Most recent data comes from analysis of CKD subset(n = 2646 patients with estimated glomerular filtration rate[eGFR] of 20-59 ml/min per 1.73 m2) of SBP InterventionTrial (SPRINT).[41,42] Till date, this is the largest randomized study assessing different BP targets (SBP target of 140 mmHgin the standard group and 120 mmHg in the intensive group)on the cardiovascular and renal outcomes in patients withCKD. Multiple BP readings were obtained by automatedmachine at 1-min intervals and averaged at each visit. Meanage of patients was 72 years. At the end of 1 year, SBP valuesof 136.9 ± 0.2 and 123.0 ± 0.2 mmHg were achieved instandard and intensive group, respectively. On an average oftwo in the standard group and three antihypertensive agentsin the intensive group were required. The trial was stoppedprematurely because of the significantly reduced (25% relativerisk reduction) overall and cardiovascular mortality andcomposite end points in the intensive group. This observedmortality benefit was also seen in the whole CKD cohortand was even more pronounced in older patients with CKD.Intensive group had higher risk of a 30% fall in eGFR but nota 50% fall in eGFR. The fall in eGFR occurred early in theintensive group, but annual decrement in renal function wassimilar in both the groups. Few cases of progressive CKD and/or ESRD occurred in this cohort over the 3.3-year durationof the study. More intensive antihypertensive drug therapywas associated with increases in specific adverse events likehypo and/or hyperkalemia and acute kidney injury but notserious ones such as hypotension, syncope, and injurious falls.However, patients with diabetes, proteinuria more than 1 g/day, and autosomal dominant polycystic kidney disease wereexcluded from the study.

 
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Table 1: Guidelines for BP targets and treatment recommendations in patients with CKD
Management of Hypertension in Patients with Chronic Kidney Diseaseand End-stage Renal Disease
*Proteinuria is defined as either+1 (by dipstick); >500 mg protein per 24 h; or>200 mg albumin per 24 h. ACEI: Angiotensin-converting enzymeinhibitor, ADA: American Diabetes Association, ARB: Angiotensin receptor blocker, ASH/ISH: American Society of HTN/International Society ofHTN, CHEP: Canadian HTN Education Program, CKD: Chronic kidney disease, ESC/ESH: European Society of Cardiology/European Society of HTN,ISHIB: International Society of HTN in Blacks, KDIGO: Kidney Disease Improving Global Outcomes, NICE: National Institute for Health and CareExcellence, JNC: Joint National Committee. HTN: Hypertension, DPB: Diastolic blood pressure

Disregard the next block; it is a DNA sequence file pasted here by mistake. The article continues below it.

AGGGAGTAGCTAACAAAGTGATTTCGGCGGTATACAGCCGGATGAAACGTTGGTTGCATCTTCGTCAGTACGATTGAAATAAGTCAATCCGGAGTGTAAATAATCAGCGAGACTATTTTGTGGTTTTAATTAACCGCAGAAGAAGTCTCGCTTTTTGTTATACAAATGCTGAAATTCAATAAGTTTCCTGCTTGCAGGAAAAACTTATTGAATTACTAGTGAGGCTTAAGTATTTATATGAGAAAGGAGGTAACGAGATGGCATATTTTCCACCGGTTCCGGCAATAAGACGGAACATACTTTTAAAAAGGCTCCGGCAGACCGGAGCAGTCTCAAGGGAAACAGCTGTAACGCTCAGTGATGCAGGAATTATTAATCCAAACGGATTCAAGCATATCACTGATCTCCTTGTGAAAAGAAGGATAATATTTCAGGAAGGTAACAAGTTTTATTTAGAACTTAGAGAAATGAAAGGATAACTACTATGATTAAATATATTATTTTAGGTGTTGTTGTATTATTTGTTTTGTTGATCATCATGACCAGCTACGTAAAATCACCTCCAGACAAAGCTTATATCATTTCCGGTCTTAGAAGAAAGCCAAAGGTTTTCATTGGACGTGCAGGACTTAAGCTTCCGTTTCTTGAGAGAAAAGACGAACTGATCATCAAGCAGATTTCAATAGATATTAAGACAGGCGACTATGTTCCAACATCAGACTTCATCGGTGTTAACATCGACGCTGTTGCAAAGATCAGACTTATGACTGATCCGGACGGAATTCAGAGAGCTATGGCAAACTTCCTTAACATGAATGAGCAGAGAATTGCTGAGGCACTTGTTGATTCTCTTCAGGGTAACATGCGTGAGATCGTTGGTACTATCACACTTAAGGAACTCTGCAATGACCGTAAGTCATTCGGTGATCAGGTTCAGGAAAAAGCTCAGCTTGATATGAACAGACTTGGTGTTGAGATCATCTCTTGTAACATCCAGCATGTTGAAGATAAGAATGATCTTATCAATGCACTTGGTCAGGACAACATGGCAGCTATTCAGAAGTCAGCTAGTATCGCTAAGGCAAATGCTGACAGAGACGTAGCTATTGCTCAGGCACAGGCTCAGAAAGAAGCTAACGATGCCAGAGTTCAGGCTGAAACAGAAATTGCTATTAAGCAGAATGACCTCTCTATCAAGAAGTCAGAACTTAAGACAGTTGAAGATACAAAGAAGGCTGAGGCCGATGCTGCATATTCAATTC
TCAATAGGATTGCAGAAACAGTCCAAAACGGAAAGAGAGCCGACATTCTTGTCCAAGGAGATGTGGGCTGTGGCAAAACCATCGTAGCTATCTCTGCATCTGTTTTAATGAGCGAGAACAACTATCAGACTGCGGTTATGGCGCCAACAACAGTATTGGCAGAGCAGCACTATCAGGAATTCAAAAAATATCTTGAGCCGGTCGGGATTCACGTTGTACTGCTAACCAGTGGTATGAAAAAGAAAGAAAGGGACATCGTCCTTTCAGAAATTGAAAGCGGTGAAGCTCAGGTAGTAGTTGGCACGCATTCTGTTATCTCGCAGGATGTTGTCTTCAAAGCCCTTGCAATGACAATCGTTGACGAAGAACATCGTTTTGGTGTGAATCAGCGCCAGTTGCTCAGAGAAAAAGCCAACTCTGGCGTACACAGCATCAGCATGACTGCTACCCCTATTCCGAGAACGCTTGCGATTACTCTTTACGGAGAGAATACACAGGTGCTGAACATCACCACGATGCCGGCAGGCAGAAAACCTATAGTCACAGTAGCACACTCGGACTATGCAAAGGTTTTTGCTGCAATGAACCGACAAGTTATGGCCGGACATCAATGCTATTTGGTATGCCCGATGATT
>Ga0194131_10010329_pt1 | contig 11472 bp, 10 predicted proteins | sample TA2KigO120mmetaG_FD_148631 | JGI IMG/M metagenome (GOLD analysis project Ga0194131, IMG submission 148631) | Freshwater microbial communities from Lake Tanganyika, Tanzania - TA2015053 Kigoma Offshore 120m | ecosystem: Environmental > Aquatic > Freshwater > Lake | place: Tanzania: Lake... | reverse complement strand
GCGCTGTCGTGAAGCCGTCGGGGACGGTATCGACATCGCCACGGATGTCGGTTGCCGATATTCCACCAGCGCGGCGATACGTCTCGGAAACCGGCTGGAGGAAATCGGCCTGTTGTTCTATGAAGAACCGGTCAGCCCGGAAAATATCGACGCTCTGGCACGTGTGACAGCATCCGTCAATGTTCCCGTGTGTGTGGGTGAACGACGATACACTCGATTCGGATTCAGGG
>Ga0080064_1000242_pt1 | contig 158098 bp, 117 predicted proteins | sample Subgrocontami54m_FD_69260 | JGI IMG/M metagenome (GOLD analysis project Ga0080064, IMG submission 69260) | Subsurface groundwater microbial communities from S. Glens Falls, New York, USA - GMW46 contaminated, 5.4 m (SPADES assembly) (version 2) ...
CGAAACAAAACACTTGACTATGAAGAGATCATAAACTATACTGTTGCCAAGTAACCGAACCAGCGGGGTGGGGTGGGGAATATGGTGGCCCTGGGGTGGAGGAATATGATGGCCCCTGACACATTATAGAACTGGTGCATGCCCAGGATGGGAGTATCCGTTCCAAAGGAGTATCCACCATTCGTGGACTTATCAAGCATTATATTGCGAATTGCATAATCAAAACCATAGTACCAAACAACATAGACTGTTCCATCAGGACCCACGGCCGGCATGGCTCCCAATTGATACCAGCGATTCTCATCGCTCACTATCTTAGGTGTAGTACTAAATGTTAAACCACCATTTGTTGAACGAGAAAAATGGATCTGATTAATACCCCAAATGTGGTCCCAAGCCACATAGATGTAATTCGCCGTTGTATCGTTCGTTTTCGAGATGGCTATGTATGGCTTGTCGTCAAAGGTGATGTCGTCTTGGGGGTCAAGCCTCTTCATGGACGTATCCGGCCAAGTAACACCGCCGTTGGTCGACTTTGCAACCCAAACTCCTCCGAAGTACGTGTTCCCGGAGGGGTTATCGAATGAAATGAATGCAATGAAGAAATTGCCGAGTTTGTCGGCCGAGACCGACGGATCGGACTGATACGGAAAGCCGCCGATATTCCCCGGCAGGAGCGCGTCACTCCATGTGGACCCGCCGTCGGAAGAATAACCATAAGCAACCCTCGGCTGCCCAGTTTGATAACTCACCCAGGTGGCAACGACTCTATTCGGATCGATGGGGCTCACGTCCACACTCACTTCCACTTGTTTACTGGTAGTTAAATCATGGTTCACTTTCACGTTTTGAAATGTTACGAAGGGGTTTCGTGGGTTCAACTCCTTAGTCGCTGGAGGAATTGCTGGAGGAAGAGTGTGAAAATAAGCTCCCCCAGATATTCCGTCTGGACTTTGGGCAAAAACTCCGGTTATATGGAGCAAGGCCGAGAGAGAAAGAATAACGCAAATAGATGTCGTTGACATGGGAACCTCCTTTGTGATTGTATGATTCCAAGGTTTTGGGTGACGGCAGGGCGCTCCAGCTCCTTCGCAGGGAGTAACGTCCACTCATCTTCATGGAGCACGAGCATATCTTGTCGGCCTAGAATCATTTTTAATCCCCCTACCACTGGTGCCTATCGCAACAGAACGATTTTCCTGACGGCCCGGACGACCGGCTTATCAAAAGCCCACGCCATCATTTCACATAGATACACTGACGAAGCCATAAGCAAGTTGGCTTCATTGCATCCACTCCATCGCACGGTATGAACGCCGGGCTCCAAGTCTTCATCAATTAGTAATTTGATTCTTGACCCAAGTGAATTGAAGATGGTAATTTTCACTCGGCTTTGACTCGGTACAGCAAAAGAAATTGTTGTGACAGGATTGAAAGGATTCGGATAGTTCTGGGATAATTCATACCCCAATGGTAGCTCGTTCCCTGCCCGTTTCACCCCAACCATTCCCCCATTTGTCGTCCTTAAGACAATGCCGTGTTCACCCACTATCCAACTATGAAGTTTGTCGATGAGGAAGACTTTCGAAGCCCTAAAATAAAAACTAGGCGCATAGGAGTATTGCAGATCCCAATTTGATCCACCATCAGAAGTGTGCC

Taken together, data show probably a large number ofuncomplicated CKD patients need to be treated intensivelyto achieve a moderate reduction in cardiovascular events andmortality that too at increased risk of adverse effects.[43,44]This goal might be challenging in clinical practice, especiallywith advanced CKD, diabetes, proteinuria, and with othercomorbidities; who are more likely to have resistant HTN. Suchindividuals are likely to require more medications than the study participants even for liberal BP targets and hence will have higherrisk of serious side effects. Ultimately, the net gain may be offsetby adverse symptoms in many patients.

Till definitive clinical trial data are available, it is prudent toadhere to the current guidelines of target 130-140/< 90 mmHgin patients with CKD without proteinuria and < 130/80 mmHgin patients with proteinuria. There may be a tendency to maintainlower BP targets for those with more severe proteinuria providedpatients are able to tolerate lower BP levels without developingsymptoms. Conversely, targets may be loosened for those whoare likely to develop symptoms of hypoperfusion, i.e., elderly orfrail patients.

 
Treatment of HTN in CKD

Non-pharmacologic Therapy

As in general population, modifiable lifestyle factors includingdietary salt restriction, weight loss, regular exercise, cessationof smoking, and alcohol ingestion are first steps in themanagement of HTN in CKD.[45] Sodium intake contributesto drug resistance, more so in patients with a reducedGFR. Accordingly, dietary sodium restriction of < 100 mEq(2300 mg)/24 h is recommended in advanced CKD and ESRDand is particularly effective in patients with higher degree ofproteinuria.[46,47]Pharmacologic TherapyIndividualization of treatment should be based on CKDstage, age, gender, existing comorbidities such as diabetesand cardiovascular risk status [Table 2].[48] Combination oflong-acting drugs of different class that increases the renalsodium excretion and inhibit both RAAS and SNS activityprovide synergistic effect with minimal side effects.[49,50] Most antihypertensive agents can be used alone or in combinationafter consideration of their metabolism and dosing requirementsaccording to the level of renal function. Avoidance of complexdosing regimens, use of combination pills, and consideration oncost improve compliance and adherence to therapy.[51] Bedtimeadministration of at least one of the drugs is associated with abetter 24-h mean BP control and could induce the desirednocturnal dip in non-dippers.[52]